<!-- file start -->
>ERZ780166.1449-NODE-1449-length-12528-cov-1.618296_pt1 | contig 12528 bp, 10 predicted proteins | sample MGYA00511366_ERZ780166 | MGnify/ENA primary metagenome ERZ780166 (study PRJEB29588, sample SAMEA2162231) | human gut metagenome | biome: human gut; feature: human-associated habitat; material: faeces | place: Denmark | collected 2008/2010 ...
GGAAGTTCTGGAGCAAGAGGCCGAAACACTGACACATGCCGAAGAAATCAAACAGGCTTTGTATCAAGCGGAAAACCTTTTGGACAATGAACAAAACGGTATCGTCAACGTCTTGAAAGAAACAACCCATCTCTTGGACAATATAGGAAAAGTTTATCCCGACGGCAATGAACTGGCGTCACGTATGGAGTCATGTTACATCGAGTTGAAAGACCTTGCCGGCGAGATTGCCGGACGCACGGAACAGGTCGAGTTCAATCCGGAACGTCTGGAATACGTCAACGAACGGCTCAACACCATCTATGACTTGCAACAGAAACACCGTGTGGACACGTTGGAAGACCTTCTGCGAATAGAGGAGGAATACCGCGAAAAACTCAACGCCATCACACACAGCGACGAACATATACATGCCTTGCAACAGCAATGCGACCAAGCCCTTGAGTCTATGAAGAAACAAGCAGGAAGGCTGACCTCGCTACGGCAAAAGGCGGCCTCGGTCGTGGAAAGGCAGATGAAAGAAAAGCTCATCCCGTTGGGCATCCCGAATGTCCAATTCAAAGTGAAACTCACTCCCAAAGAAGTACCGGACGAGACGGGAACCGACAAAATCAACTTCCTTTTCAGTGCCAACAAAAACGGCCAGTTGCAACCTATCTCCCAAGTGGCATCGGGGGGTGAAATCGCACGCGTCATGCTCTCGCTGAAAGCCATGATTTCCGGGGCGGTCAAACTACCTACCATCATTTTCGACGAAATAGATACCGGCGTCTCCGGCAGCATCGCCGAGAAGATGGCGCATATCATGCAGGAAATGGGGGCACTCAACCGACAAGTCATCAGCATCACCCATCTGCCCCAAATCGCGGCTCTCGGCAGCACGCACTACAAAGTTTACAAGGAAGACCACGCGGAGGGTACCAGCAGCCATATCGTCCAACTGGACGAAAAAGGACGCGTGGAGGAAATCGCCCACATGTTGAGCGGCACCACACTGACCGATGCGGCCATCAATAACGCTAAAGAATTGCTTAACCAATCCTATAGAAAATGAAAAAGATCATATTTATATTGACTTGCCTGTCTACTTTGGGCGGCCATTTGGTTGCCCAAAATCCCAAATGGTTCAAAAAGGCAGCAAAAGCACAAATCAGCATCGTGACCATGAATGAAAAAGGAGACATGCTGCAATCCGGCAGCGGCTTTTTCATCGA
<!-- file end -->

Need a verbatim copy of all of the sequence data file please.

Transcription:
>ERZ780166.1449-NODE-1449-length-12528-cov-1.618296_pt1 | contig 12528 bp, 10 predicted proteins | sample MGYA00511366_ERZ780166 | MGnify/ENA primary metagenome ERZ780166 (study PRJEB29588, sample SAMEA2162231) | human gut metagenome | biome: human gut; feature: human-associated habitat; material: faeces | place: Denmark | collected 2008/2010 ...
GGAAGTTCTGGAGCAAGAGGCCGAAACACTGACACATGCCGAAGAAATCAAACAGGCTTTGTATCAAGCGGAAAACCTTTTGGACAATGAACAAAACGGTATCGTCAACGTCTTGAAAGAAACAACCCATCTCTTGGACAATATAGGAAAAGTTTATCCCGACGGCAATGAACTGGCGTCACGTATGGAGTCATGTTACATCGAGTTGAAAGACCTTGCCGGCGAGATTGCCGGACGCACGGAACAGGTCGAGTTCAATCCGGAACGTCTGGAATACGTCAACGAACGGCTCAACACCATCTATGACTTGCAACAGAAACACCGTGTGGACACGTTGGAAGACCTTCTGCGAATAGAGGAGGAATACCGCGAAAAACTCAACGCCATCACACACAGCGACGAACATATACATGCCTTGCAACAGCAATGCGACCAAGCCCTTGAGTCTATGAAGAAACAAGCAGGAAGGCTGACCTCGCTACGGCAAAAGGCGGCCTCGGTCGTGGAAAGGCAGATGAAAGAAAAGCTCATCCCGTTGGGCATCCCGAATGTCCAATTCAAAGTGAAACTCACTCCCAAAGAAGTACCGGACGAGACGGGAACCGACAAAATCAACTTCCTTTTCAGTGCCAACAAAAACGGCCAGTTGCAACCTATCTCCCAAGTGGCATCGGGGGGTGAAATCGCACGCGTCATGCTCTCGCTGAAAGCCATGATTTCCGGGGCGGTCAAACTACCTACCATCATTTTCGACGAAATAGATACCGGCGTCTCCGGCAGCATCGCCGAGAAGATGGCGCATATCATGCAGGAAATGGGGGCACTCAACCGACAAGTCATCAGCATCACCCATCTGCCCCAAATCGCGGCTCTCGGCAGCACGCACTACAAAGTTTACAAGGAAGACCACGCGGAGGGTACCAGCAGCCATATCGTCCAACTGGACGAAAAAGGACGCGTGGAGGAAATCGCCCACATGTTGAGCGGCACCACACTGACCGATGCGGCCATCAATAACGCTAAAGAATTGCTTAACCAATCCTATAGAAAATGAAAAAGATCATATTTATATTGACTTGCCTGTCTACTTTGGGCGGCCATTTGGTTGCCCAAAATCCCAAATGGTTCAAAAAGGCAGCAAAAGCACAAATCAGCATCGTGACCATGAATGAAAAAGGAGACATGCTGCAATCCGGCAGCGGCTTTTTCATCGA